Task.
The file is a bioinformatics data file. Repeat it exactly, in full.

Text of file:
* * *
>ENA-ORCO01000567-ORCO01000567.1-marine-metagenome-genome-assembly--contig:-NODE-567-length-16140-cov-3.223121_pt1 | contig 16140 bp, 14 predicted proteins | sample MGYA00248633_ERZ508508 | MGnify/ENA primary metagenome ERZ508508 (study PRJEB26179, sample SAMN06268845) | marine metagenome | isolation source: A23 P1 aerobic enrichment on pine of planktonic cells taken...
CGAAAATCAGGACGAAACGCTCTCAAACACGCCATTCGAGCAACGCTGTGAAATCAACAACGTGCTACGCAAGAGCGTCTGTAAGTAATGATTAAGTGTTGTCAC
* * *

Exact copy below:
>ENA-ORCO01000567-ORCO01000567.1-marine-metagenome-genome-assembly--contig:-NODE-567-length-16140-cov-3.223121_pt1 | contig 16140 bp, 14 predicted proteins | sample MGYA00248633_ERZ508508 | MGnify/ENA primary metagenome ERZ508508 (study PRJEB26179, sample SAMN06268845) | marine metagenome | isolation source: A23 P1 aerobic enrichment on pine of planktonic cells taken...
CGAAAATCAGGACGAAACGCTCTCAAACACGCCATTCGAGCAACGCTGTGAAATCAACAACGTGCTACGCAAGAGCGTCTGTAAGTAATGATTAAGTGTTGTCAC